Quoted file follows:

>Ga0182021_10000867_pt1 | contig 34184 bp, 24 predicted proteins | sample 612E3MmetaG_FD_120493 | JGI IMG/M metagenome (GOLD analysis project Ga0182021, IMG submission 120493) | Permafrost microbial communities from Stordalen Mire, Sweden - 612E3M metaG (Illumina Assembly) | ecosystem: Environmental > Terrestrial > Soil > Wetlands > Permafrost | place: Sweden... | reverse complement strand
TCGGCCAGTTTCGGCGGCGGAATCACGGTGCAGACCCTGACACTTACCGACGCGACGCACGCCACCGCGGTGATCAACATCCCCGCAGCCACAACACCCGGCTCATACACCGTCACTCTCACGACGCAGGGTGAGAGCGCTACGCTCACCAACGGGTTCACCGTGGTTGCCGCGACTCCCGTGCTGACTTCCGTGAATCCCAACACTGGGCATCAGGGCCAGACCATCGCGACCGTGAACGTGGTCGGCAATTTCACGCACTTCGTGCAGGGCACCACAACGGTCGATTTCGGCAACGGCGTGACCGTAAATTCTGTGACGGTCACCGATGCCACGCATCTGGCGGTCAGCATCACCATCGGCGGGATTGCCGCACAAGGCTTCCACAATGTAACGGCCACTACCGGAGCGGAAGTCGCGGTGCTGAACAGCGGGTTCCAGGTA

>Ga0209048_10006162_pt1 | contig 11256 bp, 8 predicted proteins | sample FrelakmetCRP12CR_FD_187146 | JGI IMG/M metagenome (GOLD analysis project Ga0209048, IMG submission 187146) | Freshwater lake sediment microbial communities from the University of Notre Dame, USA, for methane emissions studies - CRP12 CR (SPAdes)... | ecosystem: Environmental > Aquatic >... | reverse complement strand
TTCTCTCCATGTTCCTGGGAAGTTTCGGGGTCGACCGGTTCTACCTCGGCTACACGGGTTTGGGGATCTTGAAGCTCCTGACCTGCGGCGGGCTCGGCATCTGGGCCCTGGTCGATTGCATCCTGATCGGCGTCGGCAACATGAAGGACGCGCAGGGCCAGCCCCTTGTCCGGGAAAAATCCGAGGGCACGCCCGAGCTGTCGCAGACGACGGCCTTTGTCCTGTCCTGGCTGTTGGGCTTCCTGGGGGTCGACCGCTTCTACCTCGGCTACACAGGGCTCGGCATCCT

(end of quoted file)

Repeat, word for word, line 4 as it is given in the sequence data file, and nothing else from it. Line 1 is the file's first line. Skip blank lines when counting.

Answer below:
TTCTCTCCATGTTCCTGGGAAGTTTCGGGGTCGACCGGTTCTACCTCGGCTACACGGGTTTGGGGATCTTGAAGCTCCTGACCTGCGGCGGGCTCGGCATCTGGGCCCTGGTCGATTGCATCCTGATCGGCGTCGGCAACATGAAGGACGCGCAGGGCCAGCCCCTTGTCCGGGAAAAATCCGAGGGCACGCCCGAGCTGTCGCAGACGACGGCCTTTGTCCTGTCCTGGCTGTTGGGCTTCCTGGGGGTCGACCGCTTCTACCTCGGCTACACAGGGCTCGGCATCCT